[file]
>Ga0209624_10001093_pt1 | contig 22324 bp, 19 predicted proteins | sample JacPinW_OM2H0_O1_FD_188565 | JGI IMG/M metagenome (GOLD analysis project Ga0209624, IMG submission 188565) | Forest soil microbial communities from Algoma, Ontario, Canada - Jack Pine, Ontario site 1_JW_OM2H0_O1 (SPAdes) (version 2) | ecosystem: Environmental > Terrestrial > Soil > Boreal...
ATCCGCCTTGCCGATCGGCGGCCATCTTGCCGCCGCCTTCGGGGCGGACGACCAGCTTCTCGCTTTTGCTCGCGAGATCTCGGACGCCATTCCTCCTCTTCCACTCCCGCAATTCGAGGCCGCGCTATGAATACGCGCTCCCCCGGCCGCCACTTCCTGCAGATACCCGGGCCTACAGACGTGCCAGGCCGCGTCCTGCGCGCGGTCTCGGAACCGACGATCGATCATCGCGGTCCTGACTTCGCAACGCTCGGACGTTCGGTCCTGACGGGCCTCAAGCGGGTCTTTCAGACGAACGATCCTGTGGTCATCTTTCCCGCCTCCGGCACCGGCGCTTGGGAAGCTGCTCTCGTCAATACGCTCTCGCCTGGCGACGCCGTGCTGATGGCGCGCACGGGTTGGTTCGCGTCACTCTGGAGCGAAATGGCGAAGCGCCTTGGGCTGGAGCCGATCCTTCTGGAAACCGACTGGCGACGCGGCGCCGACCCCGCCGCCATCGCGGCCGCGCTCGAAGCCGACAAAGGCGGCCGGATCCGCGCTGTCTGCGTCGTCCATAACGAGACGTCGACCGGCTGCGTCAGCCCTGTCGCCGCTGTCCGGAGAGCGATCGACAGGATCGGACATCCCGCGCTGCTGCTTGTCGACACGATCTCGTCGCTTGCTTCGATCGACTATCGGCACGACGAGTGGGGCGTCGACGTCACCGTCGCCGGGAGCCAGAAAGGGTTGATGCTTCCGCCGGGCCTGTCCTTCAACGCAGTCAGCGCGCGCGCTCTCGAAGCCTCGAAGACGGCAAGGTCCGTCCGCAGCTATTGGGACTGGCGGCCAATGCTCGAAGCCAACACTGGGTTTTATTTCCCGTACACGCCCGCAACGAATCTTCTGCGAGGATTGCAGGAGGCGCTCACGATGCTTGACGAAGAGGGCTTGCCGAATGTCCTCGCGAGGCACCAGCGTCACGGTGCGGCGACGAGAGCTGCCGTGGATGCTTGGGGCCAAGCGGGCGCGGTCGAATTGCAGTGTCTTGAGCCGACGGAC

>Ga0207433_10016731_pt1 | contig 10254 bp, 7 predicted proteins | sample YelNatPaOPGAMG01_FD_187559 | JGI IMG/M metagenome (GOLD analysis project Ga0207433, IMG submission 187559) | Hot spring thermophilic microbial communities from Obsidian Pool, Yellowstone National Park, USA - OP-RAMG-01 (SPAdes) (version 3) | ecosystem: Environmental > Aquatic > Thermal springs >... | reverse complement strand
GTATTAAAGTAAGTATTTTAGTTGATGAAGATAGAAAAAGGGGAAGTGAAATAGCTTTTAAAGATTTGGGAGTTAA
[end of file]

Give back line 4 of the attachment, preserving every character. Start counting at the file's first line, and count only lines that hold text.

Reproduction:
GTATTAAAGTAAGTATTTTAGTTGATGAAGATAGAAAAAGGGGAAGTGAAATAGCTTTTAAAGATTTGGGAGTTAA